Delacroix

“What I found so fine about Delacroix is precisely that he reveals the liveliness of things, and the expression and the movement, that he is utterly beyond the paint” – Vincent van Gogh, 1885

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I was back at the Met this past weekend to catch up with one of the most famous, talented, renown, and one of my favorite French artists, Eugène Delacroix! The show simply titled Delacroix is offering an AMAZING retrospective on one of the most influential artists in modern history. What’s more, is that this exhibition happens to be the first retrospective devoted to the artist EVER held in North America … how lucky are we that it’s right here in New York?!

The Metropolitan Museum of Art worked closely with the Musée du Louvre to bring this exhibit to reality, and features over 150 works from the artist including paintings, lithographs, drawings, and personal journals – many of which have not been exhibited in the United States before! The exhibition proceeds in chronological order of the artists long life and career, and encompasses the vast variety of thematic inspirations that Delacroix employed in his decades-long artistic career, including mythology, religion, portraits, exotica, animals, nature, and literature. The show runs from September 17 – January 6, 2018. You can find the exhibition overview linked here.

As you begin your journey through the exhibit, the first gallery features some of Delacroix’s first paintings featured at the Paris Salons during the 1820’s. The Salon was a state-sponsored exhibit to show contemporary art, and was held at at Louvre annually. Each work of art that was displayed at the Salon was carefully selected by a panel before its acceptance – this is where Delacroix’s work started to gain recognition by collectors and art directors. Mostly portraits in this section, Delacroix shows his ability to paint sitters, himself, and historical figures (one of my favorites was Michelangelo in his Studio). It was noted in the exhibit that the close relationship he had with the Louvre and the old master paintings it holds was vital to his artistic development and taste when he was honing his talent as a teenager. The section also features Delacroix’s version of paintings within the Louvre, and a venture into painting exotic animals such as lions and tigers.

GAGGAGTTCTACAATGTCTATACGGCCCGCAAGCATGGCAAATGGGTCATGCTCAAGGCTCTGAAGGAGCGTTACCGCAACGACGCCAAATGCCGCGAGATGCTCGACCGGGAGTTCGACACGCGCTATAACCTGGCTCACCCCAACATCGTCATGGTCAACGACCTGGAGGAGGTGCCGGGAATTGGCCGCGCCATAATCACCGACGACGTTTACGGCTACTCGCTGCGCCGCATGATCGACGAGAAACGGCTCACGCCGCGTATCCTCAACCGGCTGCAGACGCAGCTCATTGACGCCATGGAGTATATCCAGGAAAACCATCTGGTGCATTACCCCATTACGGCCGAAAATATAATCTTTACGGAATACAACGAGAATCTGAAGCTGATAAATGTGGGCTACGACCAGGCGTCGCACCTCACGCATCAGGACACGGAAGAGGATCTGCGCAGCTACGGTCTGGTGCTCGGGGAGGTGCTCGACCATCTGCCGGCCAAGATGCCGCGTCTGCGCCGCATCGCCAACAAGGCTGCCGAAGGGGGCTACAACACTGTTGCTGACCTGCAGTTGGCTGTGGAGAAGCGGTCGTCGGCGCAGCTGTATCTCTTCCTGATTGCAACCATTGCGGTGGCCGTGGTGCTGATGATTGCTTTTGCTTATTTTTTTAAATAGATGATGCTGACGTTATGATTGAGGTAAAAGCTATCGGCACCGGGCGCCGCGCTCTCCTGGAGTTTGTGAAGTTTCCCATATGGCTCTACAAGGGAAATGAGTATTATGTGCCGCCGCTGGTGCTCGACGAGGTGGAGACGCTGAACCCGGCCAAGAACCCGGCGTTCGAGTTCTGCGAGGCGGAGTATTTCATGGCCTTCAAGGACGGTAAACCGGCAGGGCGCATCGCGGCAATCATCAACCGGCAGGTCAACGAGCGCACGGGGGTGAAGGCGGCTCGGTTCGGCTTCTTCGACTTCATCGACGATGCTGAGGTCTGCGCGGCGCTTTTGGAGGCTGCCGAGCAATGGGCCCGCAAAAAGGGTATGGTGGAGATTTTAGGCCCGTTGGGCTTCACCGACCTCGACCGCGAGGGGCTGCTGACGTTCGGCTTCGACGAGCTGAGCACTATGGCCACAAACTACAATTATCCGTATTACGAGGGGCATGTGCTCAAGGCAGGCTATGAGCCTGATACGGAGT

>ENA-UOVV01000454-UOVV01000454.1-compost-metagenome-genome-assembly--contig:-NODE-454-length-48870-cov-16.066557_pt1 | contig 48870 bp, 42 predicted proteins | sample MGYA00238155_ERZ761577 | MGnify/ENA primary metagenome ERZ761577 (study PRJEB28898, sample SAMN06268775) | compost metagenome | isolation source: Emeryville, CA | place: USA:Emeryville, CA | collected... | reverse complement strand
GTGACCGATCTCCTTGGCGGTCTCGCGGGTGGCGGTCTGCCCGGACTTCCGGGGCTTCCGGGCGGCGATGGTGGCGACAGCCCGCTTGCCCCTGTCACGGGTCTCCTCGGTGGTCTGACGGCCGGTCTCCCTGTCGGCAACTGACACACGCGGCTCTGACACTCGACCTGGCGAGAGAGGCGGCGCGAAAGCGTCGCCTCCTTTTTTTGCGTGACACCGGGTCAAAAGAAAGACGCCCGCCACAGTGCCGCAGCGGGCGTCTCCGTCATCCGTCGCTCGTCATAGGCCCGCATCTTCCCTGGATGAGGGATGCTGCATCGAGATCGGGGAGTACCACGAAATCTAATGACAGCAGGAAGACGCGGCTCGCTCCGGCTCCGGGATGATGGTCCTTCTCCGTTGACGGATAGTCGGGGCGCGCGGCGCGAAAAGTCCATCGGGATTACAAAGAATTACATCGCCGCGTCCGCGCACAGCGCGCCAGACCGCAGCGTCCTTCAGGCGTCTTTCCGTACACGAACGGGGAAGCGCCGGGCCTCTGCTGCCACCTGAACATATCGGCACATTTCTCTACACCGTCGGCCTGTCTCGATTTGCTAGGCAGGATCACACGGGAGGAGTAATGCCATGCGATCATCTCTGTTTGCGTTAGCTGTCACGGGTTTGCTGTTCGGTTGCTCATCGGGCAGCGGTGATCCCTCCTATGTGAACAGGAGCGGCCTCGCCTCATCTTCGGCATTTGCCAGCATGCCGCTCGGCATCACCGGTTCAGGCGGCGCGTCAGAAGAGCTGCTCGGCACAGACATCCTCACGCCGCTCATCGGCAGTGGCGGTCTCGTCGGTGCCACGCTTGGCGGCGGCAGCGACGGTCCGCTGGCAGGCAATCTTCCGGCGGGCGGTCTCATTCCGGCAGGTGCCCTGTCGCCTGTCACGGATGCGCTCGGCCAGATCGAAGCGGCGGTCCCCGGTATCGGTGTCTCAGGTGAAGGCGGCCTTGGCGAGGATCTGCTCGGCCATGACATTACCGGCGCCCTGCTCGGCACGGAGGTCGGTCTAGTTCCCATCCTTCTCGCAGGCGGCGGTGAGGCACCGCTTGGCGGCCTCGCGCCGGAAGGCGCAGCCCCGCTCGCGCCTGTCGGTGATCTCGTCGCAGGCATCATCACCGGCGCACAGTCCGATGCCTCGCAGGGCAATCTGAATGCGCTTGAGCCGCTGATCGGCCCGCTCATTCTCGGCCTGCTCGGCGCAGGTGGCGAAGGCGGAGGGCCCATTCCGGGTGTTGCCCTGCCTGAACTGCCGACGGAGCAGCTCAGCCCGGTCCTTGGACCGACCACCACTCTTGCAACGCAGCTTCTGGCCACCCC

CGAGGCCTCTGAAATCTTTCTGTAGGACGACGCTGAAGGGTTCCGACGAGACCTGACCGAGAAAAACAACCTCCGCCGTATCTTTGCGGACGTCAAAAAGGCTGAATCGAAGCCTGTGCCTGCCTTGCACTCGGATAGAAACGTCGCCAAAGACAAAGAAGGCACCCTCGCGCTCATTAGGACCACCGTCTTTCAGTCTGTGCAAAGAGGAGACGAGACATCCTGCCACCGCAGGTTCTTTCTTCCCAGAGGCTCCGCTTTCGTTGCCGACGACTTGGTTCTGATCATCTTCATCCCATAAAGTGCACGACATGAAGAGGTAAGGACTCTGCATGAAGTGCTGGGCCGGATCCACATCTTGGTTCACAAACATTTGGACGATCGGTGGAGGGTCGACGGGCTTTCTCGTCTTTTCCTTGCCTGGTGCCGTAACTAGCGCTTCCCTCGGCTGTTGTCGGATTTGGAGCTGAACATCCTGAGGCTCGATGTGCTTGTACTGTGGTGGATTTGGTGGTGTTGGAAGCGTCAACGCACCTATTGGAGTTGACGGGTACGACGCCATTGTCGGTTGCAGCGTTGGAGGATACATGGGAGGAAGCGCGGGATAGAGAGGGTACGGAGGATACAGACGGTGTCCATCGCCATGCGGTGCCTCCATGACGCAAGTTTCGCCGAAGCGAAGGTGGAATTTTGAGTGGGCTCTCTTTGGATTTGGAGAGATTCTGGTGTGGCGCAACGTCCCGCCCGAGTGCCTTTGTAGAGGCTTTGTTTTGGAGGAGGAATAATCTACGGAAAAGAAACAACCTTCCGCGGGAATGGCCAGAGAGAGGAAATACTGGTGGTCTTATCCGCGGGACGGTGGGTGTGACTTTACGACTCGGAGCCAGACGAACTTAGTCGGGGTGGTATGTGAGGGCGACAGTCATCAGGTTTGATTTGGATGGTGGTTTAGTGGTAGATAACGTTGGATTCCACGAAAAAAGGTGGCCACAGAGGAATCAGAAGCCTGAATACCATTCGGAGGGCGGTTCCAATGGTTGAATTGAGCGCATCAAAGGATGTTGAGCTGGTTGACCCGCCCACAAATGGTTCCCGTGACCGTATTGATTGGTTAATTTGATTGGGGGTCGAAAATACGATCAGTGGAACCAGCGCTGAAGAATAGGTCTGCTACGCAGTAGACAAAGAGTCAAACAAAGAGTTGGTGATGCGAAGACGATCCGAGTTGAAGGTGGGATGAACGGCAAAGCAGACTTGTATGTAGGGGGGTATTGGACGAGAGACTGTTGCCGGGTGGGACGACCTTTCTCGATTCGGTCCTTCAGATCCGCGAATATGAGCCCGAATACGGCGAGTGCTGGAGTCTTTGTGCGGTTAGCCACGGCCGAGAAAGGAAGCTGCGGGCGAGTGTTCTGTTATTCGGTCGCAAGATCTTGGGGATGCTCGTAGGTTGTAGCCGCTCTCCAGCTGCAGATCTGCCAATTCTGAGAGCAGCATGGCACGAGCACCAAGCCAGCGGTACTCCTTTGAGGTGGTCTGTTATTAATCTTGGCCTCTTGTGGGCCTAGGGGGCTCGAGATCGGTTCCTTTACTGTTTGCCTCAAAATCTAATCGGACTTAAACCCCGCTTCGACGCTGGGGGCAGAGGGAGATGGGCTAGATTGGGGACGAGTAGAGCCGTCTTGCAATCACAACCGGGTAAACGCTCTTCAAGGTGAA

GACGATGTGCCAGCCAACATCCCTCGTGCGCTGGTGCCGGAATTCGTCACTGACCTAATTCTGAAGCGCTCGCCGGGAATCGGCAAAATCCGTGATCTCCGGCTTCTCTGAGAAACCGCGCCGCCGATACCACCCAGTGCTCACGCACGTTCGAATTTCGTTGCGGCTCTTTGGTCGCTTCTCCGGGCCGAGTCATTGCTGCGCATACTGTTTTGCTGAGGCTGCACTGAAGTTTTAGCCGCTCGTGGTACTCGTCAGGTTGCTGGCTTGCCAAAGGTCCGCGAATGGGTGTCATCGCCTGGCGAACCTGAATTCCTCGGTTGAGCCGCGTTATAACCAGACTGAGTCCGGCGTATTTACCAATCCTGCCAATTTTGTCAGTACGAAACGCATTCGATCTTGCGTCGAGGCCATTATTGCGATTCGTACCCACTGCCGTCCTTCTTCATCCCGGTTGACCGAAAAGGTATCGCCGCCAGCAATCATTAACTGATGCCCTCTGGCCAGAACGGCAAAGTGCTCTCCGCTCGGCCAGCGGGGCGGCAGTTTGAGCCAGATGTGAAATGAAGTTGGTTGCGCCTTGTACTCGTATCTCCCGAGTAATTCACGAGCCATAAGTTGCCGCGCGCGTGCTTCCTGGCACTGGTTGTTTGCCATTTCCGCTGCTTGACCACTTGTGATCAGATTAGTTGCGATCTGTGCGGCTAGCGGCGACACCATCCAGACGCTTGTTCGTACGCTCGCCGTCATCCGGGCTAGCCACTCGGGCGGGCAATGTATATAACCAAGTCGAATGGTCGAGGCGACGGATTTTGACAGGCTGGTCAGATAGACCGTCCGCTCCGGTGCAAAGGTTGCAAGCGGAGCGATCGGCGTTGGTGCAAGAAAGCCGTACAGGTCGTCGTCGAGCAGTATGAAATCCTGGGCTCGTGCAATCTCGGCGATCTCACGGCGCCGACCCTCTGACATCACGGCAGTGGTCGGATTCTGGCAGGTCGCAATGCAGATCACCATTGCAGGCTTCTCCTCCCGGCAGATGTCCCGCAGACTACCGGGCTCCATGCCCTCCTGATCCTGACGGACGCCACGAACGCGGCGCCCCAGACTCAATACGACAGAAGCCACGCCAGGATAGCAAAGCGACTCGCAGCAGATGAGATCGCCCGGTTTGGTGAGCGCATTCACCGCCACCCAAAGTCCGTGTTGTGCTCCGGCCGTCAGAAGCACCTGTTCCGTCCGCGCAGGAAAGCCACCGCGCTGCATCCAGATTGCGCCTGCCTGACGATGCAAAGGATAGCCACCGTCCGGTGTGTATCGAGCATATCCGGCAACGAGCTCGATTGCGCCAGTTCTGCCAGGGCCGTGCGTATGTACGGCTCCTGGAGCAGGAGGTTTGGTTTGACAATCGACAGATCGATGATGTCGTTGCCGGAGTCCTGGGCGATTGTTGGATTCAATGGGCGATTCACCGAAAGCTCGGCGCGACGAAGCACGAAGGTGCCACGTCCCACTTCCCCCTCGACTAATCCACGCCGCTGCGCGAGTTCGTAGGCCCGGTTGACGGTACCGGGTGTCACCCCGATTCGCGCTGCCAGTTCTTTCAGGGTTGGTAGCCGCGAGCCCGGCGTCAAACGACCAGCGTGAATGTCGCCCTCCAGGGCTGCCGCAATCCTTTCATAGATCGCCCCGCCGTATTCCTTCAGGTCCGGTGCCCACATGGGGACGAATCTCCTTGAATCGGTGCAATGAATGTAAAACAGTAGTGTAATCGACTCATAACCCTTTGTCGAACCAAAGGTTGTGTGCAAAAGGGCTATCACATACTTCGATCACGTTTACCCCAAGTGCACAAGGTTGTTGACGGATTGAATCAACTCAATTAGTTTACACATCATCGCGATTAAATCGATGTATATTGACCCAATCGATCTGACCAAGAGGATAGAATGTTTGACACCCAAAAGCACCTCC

IMG-5575
Young Tiger Playing with its Mother (Study of Two Tigers), 1830, oil on canvas; on loan from the Musée du Louvre
"Self Portrait in Green Vest, 1837
Self-portrait in a Green Vest, ca. 1837, oil on canvas; on loan from the Musée du Louvre

As Delacroix’s artistic ability and fame grew, he became more experimental as he ventured out into new subject matters. During a six-month trip to Algeria and Morocco in 1832, Delacroix was in search for a new inspiration, and became infatuated with the people and the culture of these exotic places. The combination of his experience mixed with European imagination and excitement over exotica gave way for a brand new and completely original subject matter, and some very famous paintings. When he returned to France, his artistic reinvigoration was apparent, as he was now able to tell history paintings from a new perspective, as well as let native Europeans into a world they wouldn’t have seen otherwise.  

IMG-5588
The Women of Algiers in their Apartment, 1834, oil on canvas; on loan from the Musée du Louvre

The show continues with paintings made mid-career, monumental in size, and mostly history paintings (biblical and mythological scenes). The few paintings shown take over the large room, and centers on Medea About to Kill her Children, flanked by St. Sebastian Tended by the Holy Women, and a crucifixion scene. At the end of his life and career, Delacroix experimented more with size, having received several commissions to paint murals for institutions around Paris, as well as paintings of land and sky to “keep up” with his now-Impressionist contemporaries. Eugène Delacroix led a very full life, and kept a decades-long career going by continuing to reinvent his artistic subject matter and style. His legacy is so lasting, that Paul Cézanne was quoted saying, “You can find all of us in … Delacroix.” A generation later Pablo Picasso said, “That bastard. He’s really good.”

Most of these paintings are permanently housed in museums in France, and carry with them a lot of historical significance and popularity, and probably won’t be able to be seen in the US for quite a while … so if you’re keen to see the show for whatever reason, definitely go!!!

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